If you don’t respond to the UDRP, the panel will find you lack rights. Panelists rarely try to fight the corner of a registrant who has not responded.
That’s strike two.
2. Don’t allow your domain to be parked
If a domain is parked, UDRP panelists in “sucks.com” cases invariably find that the registrant lacks legitimate interests and has shown bad faith.
Parking is considered a commercial activity, so you won’t be able to argue convincingly that you’re exercising your right to non-commercial free speech if your domain is splashed with links to the trademark owner’s competitors.
This holds true even if the domain was automatically parked by your registrar.
Dozens (hundreds?) of UDRP cases have been lost because Go Daddy parked the newly registered domain automatically, enabling the complainant to show commercial use.
Panelists are usually happy to overlook the lack of direct bad faith action by the registrant in such cases.
Parking will usually lead to strikes two and three.
In the case of .sucks, parking is actually banned by Vox Populi’s acceptable use policies (pdf).
But the registry will only enforce this policy if it receives a complaint. I don’t know if the Registry-Registrar Agreement, which isn’t public, prohibits registrars auto-parking new domains.
3. Develop a site as soon as possible
In some “sucks.com” cases, respondents have argued that they had intended to put up a criticism site, but could not provide evidence to back up the claims.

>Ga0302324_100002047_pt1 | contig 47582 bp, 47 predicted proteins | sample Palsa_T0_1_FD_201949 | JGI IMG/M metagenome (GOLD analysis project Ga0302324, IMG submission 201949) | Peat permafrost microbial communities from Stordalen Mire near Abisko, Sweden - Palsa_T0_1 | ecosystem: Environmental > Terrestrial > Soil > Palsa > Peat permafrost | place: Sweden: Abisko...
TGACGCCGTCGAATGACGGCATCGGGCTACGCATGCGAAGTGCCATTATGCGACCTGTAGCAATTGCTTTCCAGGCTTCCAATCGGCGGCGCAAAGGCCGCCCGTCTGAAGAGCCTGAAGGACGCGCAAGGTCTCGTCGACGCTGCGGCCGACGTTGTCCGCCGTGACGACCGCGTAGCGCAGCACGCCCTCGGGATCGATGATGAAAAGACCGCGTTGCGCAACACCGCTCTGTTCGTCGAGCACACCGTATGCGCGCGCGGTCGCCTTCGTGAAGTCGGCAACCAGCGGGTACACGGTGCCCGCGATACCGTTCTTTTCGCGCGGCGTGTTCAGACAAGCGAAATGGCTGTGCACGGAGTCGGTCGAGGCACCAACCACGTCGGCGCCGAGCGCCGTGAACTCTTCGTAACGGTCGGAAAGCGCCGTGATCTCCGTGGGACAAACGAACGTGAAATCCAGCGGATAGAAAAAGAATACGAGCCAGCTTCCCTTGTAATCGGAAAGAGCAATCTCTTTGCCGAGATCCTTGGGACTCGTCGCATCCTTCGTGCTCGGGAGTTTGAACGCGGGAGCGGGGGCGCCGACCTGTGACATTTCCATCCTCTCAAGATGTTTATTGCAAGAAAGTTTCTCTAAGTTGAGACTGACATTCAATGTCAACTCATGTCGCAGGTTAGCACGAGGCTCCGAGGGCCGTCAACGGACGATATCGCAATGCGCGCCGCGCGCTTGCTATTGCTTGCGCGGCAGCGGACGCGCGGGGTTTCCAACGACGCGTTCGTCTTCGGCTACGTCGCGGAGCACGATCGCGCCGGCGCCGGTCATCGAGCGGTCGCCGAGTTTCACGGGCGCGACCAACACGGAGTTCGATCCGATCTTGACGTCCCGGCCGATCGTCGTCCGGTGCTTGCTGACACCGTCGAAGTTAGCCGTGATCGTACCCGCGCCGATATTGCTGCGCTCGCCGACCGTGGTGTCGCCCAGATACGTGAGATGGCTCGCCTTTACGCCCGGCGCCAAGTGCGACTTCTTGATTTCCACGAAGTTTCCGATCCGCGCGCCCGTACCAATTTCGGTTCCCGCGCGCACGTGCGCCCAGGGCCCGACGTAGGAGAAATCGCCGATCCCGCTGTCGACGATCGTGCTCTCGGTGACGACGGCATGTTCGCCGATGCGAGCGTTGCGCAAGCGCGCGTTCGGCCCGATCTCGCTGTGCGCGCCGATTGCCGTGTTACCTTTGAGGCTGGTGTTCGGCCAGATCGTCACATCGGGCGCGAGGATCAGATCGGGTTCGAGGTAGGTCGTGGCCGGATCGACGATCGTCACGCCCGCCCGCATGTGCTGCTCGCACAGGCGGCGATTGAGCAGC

If you register a .sucks matching a trademark, you’ll want to put up some kind of site ASAP.
In the case of kohlersucks.com, the registrant had merely framed a Better Business Bureau web page, which was found to show non-commercial criticism use.
4. Don’t offer to sell the domain
It should go without saying that offering to sell the domain to the trademark owner shows bad faith; it looks like extortion.
Panelists regularly also find that registrants give up their legitimate rights to a domain as soon as they make it available to buy.
5. Don’t make any money whatsoever
The second you start making money from a domain that matches a trademark, you’re venturing into the territory of commercial use and are much more likely to fail the WIPO test of “genuine, non-commercial criticism”.
6. Be American
Depressingly, you stand a better chance of fighting off a UDRP on free speech grounds if both the case involves US-based parties and a US-based panelist.
Panelists are more likely to draw on the US Constitution’s First Amendment and associated non-UDRP case law when determining rights or legitimate interests, when the registrant is American.
Merely registering with a US-based registrar is not enough to confer First Amendment rights to a registrant living outside of the US, according to UDRP panels.
Even though freedom of speech is a right in most of the world, in the universe of UDRP it seems the rest of us are second-class citizens compared to the yanks.
The proposed new gTLDs .hotels and .hoteis are too confusingly similar to coexist on the internet.
That’s the result of an Independent Review Process decision this week, which denied .hotels applicant Booking.com’s demand to have ICANN’s string confusion decision overturned.
But the IRP panel, while handing ICANN a decisive victory, characterized the string confusion and IRP processes as flawed and said ICANN should have to pay half of the panel’s $163,000 costs.